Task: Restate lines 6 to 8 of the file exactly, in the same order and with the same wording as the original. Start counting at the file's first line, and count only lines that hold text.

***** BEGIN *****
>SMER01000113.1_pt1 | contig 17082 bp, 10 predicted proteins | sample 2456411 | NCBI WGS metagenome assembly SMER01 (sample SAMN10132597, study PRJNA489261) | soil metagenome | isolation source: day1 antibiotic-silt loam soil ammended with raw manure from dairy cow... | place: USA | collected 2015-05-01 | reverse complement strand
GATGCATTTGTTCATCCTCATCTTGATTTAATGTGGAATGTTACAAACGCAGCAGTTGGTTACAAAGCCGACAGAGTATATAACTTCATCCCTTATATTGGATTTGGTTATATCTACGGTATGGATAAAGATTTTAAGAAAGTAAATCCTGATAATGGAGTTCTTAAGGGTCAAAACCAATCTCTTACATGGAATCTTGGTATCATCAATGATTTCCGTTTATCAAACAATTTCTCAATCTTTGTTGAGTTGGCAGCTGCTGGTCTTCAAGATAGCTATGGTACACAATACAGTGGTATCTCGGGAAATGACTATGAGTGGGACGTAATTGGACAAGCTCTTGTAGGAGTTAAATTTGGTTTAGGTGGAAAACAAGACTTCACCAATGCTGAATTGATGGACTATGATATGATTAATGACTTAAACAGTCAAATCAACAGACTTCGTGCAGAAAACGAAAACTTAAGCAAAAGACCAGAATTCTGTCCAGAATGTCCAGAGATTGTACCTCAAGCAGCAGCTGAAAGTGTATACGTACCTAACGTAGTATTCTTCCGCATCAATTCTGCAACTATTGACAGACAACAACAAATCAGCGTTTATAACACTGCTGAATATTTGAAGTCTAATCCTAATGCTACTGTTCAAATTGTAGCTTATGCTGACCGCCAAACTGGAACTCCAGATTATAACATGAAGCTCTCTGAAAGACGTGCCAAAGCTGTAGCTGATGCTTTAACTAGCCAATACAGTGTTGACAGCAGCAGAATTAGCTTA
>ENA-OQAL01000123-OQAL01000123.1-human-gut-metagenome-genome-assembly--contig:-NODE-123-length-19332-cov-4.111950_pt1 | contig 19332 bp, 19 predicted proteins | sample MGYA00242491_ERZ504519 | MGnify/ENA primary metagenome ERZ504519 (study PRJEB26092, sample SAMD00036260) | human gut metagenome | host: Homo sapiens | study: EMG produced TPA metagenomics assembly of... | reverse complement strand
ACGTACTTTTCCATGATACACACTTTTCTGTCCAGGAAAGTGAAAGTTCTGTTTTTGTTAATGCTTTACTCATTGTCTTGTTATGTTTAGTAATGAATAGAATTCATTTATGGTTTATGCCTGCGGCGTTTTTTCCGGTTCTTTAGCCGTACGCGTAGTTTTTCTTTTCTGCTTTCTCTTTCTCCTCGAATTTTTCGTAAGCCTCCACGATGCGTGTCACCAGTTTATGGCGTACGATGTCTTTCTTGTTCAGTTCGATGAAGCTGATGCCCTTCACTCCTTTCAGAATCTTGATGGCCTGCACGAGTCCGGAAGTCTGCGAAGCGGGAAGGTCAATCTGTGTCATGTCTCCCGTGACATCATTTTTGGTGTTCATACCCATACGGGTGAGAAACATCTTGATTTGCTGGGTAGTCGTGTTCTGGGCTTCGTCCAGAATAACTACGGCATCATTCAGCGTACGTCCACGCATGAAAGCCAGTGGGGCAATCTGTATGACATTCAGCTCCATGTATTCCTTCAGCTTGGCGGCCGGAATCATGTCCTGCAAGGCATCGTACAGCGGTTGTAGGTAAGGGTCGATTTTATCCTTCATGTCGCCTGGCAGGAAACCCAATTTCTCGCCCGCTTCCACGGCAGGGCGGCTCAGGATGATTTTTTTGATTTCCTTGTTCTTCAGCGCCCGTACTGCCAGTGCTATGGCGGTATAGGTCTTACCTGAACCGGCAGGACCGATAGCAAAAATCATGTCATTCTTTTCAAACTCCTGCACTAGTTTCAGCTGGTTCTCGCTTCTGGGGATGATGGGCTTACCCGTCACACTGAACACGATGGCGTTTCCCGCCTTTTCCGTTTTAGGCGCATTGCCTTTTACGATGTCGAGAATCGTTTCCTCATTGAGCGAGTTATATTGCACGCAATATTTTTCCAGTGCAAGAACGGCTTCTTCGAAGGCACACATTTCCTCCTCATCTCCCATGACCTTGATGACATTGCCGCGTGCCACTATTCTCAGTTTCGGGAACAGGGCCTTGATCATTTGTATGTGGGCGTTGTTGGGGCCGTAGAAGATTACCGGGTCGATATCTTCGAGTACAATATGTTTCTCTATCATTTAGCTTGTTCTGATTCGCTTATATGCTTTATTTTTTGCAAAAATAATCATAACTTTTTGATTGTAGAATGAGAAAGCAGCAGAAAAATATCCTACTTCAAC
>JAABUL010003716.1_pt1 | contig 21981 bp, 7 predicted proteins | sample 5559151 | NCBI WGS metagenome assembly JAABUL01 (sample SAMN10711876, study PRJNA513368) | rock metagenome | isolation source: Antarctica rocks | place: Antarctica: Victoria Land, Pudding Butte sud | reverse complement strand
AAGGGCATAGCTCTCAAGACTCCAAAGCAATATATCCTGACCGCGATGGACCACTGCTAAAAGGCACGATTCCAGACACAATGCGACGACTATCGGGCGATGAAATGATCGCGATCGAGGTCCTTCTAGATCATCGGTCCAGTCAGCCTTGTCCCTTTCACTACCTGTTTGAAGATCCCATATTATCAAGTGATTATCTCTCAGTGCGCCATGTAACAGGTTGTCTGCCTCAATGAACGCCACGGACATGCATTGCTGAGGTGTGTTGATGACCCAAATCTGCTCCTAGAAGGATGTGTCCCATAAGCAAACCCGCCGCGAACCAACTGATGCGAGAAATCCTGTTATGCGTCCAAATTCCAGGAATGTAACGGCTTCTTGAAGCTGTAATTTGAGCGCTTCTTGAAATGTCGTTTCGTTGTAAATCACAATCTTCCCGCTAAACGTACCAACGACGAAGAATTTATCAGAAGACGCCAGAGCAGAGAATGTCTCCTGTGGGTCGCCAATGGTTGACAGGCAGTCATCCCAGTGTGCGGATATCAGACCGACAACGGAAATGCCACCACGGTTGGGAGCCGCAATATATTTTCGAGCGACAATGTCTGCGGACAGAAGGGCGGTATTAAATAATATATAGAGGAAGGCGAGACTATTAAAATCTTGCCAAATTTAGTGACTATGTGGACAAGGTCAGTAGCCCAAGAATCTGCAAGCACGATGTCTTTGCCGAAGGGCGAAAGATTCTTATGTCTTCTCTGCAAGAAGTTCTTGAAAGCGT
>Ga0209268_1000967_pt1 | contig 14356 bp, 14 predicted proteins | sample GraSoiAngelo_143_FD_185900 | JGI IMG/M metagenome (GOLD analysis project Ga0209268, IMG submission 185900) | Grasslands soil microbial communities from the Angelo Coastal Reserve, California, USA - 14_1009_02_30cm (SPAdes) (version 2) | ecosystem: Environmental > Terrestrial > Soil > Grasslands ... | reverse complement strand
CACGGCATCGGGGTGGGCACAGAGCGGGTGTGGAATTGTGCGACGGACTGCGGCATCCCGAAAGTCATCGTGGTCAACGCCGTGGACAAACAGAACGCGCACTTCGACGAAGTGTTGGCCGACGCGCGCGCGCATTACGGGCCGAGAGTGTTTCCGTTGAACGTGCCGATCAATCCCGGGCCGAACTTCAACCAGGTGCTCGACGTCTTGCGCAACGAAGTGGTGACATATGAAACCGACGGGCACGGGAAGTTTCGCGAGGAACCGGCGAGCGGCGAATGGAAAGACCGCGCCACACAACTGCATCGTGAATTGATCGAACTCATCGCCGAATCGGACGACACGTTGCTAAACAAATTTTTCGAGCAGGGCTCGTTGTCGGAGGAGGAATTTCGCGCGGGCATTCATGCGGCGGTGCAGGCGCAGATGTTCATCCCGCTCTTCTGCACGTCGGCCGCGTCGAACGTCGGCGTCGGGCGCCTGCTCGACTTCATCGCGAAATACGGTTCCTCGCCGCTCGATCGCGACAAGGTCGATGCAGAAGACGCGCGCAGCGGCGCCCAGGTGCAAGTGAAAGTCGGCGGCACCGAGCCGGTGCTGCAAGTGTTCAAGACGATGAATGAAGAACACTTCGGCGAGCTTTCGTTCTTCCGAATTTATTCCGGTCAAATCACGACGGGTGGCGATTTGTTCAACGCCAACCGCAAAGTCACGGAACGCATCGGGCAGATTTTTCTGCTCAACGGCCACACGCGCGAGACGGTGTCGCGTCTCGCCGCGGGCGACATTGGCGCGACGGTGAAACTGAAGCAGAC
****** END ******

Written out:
AAGGGCATAGCTCTCAAGACTCCAAAGCAATATATCCTGACCGCGATGGACCACTGCTAAAAGGCACGATTCCAGACACAATGCGACGACTATCGGGCGATGAAATGATCGCGATCGAGGTCCTTCTAGATCATCGGTCCAGTCAGCCTTGTCCCTTTCACTACCTGTTTGAAGATCCCATATTATCAAGTGATTATCTCTCAGTGCGCCATGTAACAGGTTGTCTGCCTCAATGAACGCCACGGACATGCATTGCTGAGGTGTGTTGATGACCCAAATCTGCTCCTAGAAGGATGTGTCCCATAAGCAAACCCGCCGCGAACCAACTGATGCGAGAAATCCTGTTATGCGTCCAAATTCCAGGAATGTAACGGCTTCTTGAAGCTGTAATTTGAGCGCTTCTTGAAATGTCGTTTCGTTGTAAATCACAATCTTCCCGCTAAACGTACCAACGACGAAGAATTTATCAGAAGACGCCAGAGCAGAGAATGTCTCCTGTGGGTCGCCAATGGTTGACAGGCAGTCATCCCAGTGTGCGGATATCAGACCGACAACGGAAATGCCACCACGGTTGGGAGCCGCAATATATTTTCGAGCGACAATGTCTGCGGACAGAAGGGCGGTATTAAATAATATATAGAGGAAGGCGAGACTATTAAAATCTTGCCAAATTTAGTGACTATGTGGACAAGGTCAGTAGCCCAAGAATCTGCAAGCACGATGTCTTTGCCGAAGGGCGAAAGATTCTTATGTCTTCTCTGCAAGAAGTTCTTGAAAGCGT
>Ga0209268_1000967_pt1 | contig 14356 bp, 14 predicted proteins | sample GraSoiAngelo_143_FD_185900 | JGI IMG/M metagenome (GOLD analysis project Ga0209268, IMG submission 185900) | Grasslands soil microbial communities from the Angelo Coastal Reserve, California, USA - 14_1009_02_30cm (SPAdes) (version 2) | ecosystem: Environmental > Terrestrial > Soil > Grasslands ... | reverse complement strand
CACGGCATCGGGGTGGGCACAGAGCGGGTGTGGAATTGTGCGACGGACTGCGGCATCCCGAAAGTCATCGTGGTCAACGCCGTGGACAAACAGAACGCGCACTTCGACGAAGTGTTGGCCGACGCGCGCGCGCATTACGGGCCGAGAGTGTTTCCGTTGAACGTGCCGATCAATCCCGGGCCGAACTTCAACCAGGTGCTCGACGTCTTGCGCAACGAAGTGGTGACATATGAAACCGACGGGCACGGGAAGTTTCGCGAGGAACCGGCGAGCGGCGAATGGAAAGACCGCGCCACACAACTGCATCGTGAATTGATCGAACTCATCGCCGAATCGGACGACACGTTGCTAAACAAATTTTTCGAGCAGGGCTCGTTGTCGGAGGAGGAATTTCGCGCGGGCATTCATGCGGCGGTGCAGGCGCAGATGTTCATCCCGCTCTTCTGCACGTCGGCCGCGTCGAACGTCGGCGTCGGGCGCCTGCTCGACTTCATCGCGAAATACGGTTCCTCGCCGCTCGATCGCGACAAGGTCGATGCAGAAGACGCGCGCAGCGGCGCCCAGGTGCAAGTGAAAGTCGGCGGCACCGAGCCGGTGCTGCAAGTGTTCAAGACGATGAATGAAGAACACTTCGGCGAGCTTTCGTTCTTCCGAATTTATTCCGGTCAAATCACGACGGGTGGCGATTTGTTCAACGCCAACCGCAAAGTCACGGAACGCATCGGGCAGATTTTTCTGCTCAACGGCCACACGCGCGAGACGGTGTCGCGTCTCGCCGCGGGCGACATTGGCGCGACGGTGAAACTGAAGCAGAC